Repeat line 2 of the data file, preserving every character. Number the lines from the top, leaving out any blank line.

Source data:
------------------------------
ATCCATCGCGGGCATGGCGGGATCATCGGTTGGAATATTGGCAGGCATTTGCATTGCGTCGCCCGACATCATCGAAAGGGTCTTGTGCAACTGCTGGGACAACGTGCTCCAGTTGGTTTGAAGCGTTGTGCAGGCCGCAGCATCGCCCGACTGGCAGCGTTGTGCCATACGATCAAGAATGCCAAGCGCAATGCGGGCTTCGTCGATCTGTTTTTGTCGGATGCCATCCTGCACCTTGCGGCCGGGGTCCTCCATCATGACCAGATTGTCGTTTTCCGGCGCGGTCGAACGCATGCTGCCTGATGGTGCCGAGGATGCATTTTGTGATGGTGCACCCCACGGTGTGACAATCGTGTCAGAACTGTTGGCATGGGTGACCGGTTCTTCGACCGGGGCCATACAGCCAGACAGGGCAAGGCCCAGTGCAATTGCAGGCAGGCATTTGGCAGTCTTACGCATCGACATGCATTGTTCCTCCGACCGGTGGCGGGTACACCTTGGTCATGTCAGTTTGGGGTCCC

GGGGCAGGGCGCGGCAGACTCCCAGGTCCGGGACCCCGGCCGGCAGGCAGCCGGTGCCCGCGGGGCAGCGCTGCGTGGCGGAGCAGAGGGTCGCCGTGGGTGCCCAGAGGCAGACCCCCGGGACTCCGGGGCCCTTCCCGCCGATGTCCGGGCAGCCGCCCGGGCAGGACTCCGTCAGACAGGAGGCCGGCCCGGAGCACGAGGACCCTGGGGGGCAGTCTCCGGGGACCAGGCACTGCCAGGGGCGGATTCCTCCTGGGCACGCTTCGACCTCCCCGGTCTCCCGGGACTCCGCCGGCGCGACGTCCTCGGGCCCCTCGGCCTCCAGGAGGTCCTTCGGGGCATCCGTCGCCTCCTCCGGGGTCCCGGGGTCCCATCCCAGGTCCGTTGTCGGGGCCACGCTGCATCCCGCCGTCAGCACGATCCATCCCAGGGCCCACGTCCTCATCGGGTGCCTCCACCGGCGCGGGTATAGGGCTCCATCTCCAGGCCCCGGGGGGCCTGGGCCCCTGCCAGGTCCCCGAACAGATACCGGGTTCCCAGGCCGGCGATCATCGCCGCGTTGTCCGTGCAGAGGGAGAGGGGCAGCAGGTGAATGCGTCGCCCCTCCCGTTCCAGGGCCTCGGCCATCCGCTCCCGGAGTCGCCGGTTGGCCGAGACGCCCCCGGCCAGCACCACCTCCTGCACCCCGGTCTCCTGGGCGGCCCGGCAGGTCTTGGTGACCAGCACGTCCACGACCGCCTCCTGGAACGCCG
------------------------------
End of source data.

GGGGCAGGGCGCGGCAGACTCCCAGGTCCGGGACCCCGGCCGGCAGGCAGCCGGTGCCCGCGGGGCAGCGCTGCGTGGCGGAGCAGAGGGTCGCCGTGGGTGCCCAGAGGCAGACCCCCGGGACTCCGGGGCCCTTCCCGCCGATGTCCGGGCAGCCGCCCGGGCAGGACTCCGTCAGACAGGAGGCCGGCCCGGAGCACGAGGACCCTGGGGGGCAGTCTCCGGGGACCAGGCACTGCCAGGGGCGGATTCCTCCTGGGCACGCTTCGACCTCCCCGGTCTCCCGGGACTCCGCCGGCGCGACGTCCTCGGGCCCCTCGGCCTCCAGGAGGTCCTTCGGGGCATCCGTCGCCTCCTCCGGGGTCCCGGGGTCCCATCCCAGGTCCGTTGTCGGGGCCACGCTGCATCCCGCCGTCAGCACGATCCATCCCAGGGCCCACGTCCTCATCGGGTGCCTCCACCGGCGCGGGTATAGGGCTCCATCTCCAGGCCCCGGGGGGCCTGGGCCCCTGCCAGGTCCCCGAACAGATACCGGGTTCCCAGGCCGGCGATCATCGCCGCGTTGTCCGTGCAGAGGGAGAGGGGCAGCAGGTGAATGCGTCGCCCCTCCCGTTCCAGGGCCTCGGCCATCCGCTCCCGGAGTCGCCGGTTGGCCGAGACGCCCCCGGCCAGCACCACCTCCTGCACCCCGGTCTCCTGGGCGGCCCGGCAGGTCTTGGTGACCAGCACGTCCACGACCGCCTCCTGGAACGCCG